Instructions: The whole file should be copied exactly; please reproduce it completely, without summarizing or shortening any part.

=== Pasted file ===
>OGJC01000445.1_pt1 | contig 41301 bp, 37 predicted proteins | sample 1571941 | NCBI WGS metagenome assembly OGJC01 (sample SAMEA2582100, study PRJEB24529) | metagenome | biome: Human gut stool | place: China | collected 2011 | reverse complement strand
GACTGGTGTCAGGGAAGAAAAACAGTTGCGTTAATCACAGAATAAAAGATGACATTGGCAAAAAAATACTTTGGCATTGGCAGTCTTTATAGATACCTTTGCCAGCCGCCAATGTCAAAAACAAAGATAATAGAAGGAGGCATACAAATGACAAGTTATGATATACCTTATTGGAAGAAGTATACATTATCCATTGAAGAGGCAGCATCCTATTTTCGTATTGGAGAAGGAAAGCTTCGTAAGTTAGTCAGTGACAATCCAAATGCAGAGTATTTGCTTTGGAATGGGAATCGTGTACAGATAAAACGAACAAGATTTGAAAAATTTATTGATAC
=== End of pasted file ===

>OGJC01000445.1_pt1 | contig 41301 bp, 37 predicted proteins | sample 1571941 | NCBI WGS metagenome assembly OGJC01 (sample SAMEA2582100, study PRJEB24529) | metagenome | biome: Human gut stool | place: China | collected 2011 | reverse complement strand
GACTGGTGTCAGGGAAGAAAAACAGTTGCGTTAATCACAGAATAAAAGATGACATTGGCAAAAAAATACTTTGGCATTGGCAGTCTTTATAGATACCTTTGCCAGCCGCCAATGTCAAAAACAAAGATAATAGAAGGAGGCATACAAATGACAAGTTATGATATACCTTATTGGAAGAAGTATACATTATCCATTGAAGAGGCAGCATCCTATTTTCGTATTGGAGAAGGAAAGCTTCGTAAGTTAGTCAGTGACAATCCAAATGCAGAGTATTTGCTTTGGAATGGGAATCGTGTACAGATAAAACGAACAAGATTTGAAAAATTTATTGATAC